Strategic Thinking is identified as one of Matter’s top skills linked to performance and career success. Matter helps professionals tease out blindspots and areas for growth in skills like strategic thinking through regular peer-to-peer feedback.
Definition of Strategic Thinking: Develops effective plans that are aligned with an organization’s mission.
Strategic thinking is an essential skill to both short and long-term planning. In his book Fifteen Things Common to Great Achievers, author Israelmore Ayivor shared, “A dream is the frame or portrait or a construction or focus of one’s vision by means of perception, based on what he or she knows and settles within via strategic thinking.” Effective strategic thinking enables leaders to plan for the future, create steps to achieve that plan, and evaluate and iterate on the results.
Angela Merkel: After becoming the first female chancellor of Germany, Merkel helped Europe weathered the storm of the European Union crisis of the early 2010s. Her leadership helped keep the EU nations together during difficult times. She strategically focused on key relationships between countries through dialogue and diplomacy. She successfully navigated among the countries to keep them on board, and was dubbed “the woman who saved the dignity of Europe.”
Gail Boudreaux: During her tenure as CEO of UnitedHealthcare, Boudreaux was credited for increasing the healthcare company’s annual revenue by 50%. However, it was at Anthem where she truly showed her strategic chops. Before she took the reins, the company had seen year-over-year declines. By the first quarter of 2018, Boudreaux was able to increase enrollment by 6.5% through focusing resources to only core business functions and strengthening the company’s service arm.
Emily Weiss: While working for Vogue, Weiss saw an opportunity and formed Into the Gloss, a lifestyle blog that generated over ten million monthly views. After quitting her day job, Weiss was able to leverage her side hustle into a business that raised $86 million in venture capital. Never one to rest on her laurels, she strategically expanded her business to pair style with ecommerce, thus turning her a lifestyle blog into an online skin care retailer, Glossier. In 2018, Fortune declared Glossier as “one of the most disruptive brands in beauty.”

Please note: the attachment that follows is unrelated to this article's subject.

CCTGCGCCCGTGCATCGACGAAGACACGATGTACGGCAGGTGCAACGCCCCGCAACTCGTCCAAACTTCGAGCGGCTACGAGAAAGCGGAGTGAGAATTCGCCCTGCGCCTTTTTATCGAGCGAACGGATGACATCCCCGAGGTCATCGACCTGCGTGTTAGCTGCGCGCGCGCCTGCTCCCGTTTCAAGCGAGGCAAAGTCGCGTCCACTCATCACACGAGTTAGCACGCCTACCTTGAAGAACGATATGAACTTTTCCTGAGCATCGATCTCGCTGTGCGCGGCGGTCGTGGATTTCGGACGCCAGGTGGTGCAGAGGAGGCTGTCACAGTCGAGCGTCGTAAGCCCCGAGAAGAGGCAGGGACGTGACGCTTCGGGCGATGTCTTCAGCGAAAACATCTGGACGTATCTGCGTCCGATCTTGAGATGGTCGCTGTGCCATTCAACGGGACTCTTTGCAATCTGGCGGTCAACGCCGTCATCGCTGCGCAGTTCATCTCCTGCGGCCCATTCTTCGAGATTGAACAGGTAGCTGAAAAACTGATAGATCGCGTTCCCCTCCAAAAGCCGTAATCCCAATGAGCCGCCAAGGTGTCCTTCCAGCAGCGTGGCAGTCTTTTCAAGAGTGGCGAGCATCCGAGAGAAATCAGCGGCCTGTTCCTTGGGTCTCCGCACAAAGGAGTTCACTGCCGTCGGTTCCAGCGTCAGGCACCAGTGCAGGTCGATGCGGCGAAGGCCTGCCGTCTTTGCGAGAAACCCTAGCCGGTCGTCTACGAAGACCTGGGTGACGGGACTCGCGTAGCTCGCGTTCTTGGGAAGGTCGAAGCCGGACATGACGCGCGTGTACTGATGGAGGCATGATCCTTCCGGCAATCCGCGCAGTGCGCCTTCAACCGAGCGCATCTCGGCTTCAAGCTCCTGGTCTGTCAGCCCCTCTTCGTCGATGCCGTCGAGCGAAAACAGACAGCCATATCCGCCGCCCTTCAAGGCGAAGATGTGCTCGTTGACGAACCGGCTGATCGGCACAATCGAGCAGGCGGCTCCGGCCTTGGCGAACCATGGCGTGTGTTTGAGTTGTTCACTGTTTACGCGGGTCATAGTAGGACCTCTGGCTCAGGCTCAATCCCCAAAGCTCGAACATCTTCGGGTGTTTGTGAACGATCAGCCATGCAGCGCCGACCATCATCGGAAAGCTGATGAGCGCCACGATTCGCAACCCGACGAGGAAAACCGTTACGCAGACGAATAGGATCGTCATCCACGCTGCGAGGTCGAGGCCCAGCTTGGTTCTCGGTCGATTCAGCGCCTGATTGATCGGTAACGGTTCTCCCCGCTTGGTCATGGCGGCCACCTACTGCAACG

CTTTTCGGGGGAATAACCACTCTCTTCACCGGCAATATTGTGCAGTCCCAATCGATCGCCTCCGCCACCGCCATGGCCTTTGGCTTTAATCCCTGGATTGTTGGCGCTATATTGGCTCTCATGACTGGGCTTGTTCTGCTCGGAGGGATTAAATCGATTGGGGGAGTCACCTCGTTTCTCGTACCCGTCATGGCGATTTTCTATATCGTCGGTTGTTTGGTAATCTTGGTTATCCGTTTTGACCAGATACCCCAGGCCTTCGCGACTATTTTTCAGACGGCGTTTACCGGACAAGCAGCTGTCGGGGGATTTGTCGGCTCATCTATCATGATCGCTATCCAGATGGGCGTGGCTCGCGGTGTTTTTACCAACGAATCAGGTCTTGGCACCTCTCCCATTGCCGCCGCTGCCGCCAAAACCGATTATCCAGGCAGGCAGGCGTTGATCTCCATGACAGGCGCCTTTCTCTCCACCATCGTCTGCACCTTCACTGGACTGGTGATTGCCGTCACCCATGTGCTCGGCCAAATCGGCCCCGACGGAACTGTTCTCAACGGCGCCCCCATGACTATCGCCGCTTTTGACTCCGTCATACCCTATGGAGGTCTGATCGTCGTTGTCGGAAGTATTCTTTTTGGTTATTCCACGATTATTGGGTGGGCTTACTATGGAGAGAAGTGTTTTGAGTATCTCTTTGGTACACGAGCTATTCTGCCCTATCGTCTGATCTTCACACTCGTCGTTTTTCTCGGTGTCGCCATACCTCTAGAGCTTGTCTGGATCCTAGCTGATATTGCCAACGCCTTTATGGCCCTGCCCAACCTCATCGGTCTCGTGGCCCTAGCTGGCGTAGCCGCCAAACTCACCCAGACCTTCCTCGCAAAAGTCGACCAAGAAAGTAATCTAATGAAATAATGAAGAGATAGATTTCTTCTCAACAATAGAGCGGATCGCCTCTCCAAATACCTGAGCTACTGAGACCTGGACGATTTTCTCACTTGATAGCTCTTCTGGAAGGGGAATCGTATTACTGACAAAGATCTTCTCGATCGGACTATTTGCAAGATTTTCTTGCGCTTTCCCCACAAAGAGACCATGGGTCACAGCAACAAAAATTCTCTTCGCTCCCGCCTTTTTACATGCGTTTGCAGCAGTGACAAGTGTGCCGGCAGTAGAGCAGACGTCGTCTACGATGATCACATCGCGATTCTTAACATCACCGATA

Asking smart questions: Thinking critically requires you to question everything. Not from a cynical point of view, but in a way that constructively allows you to see ideas objectively. Just because a system of thinking or idea is commonly accepted as the standard doesn’t mean it shouldn’t be questioned. Taking the time to question something opens the door for opportunity.
Being aware of your own biases: Being self-aware to monitor and question your own thoughts is an important part of being strategic. Realizing that your thoughts or ideas could be flawed does not negatively impact your own credibility, in fact, it does quite the opposite. Being aware of your biases will enable you to think outside the box to create new ideas.
Being creative: Every company needs a strategy, but what’s a strategy without anything that distinguishes you from the next business doing the exact same thing as you. If you really want to get anywhere, adding a bit of differentiation is critical and requires creativity.
Dedicating time to think deeply: Strategic people find connections between ideas, plans and people that others fail to see. It’s impossible to make those connections if you don’t provide yourself with the chance to see them. Schedule a time every day or every week where you actively try to spend time thinking.
Encouraging your peers to be strategic: The more strategic minds you have generating ideas for you, the better. Work to build a culture in your company where everyone is encouraged to think strategically.
Observing and seeking trends: In order to be strategic, you need a solid understanding of the industry context, trends, and business drivers. Be proactive about connecting with peers both in your company and in your industry to understand their observations.
Questioning assumptions: Challenge your own and others’ assumptions and encourage divergent points of view. Only after careful reflection and examination of a problem through many lenses will a strategic thinker take decisive action. This requires patience, courage, and an open mind. Focus on the root causes of a problem rather than the symptoms.
Who can benefit from practicing strategic thinking? Matter is helping professionals at all levels get actionable feedback to improve their strategic thinking.
Strategic Thinking shouldn’t be practiced in a vacuum. Improve your strategic thinking by exploring and developing these complementary skills.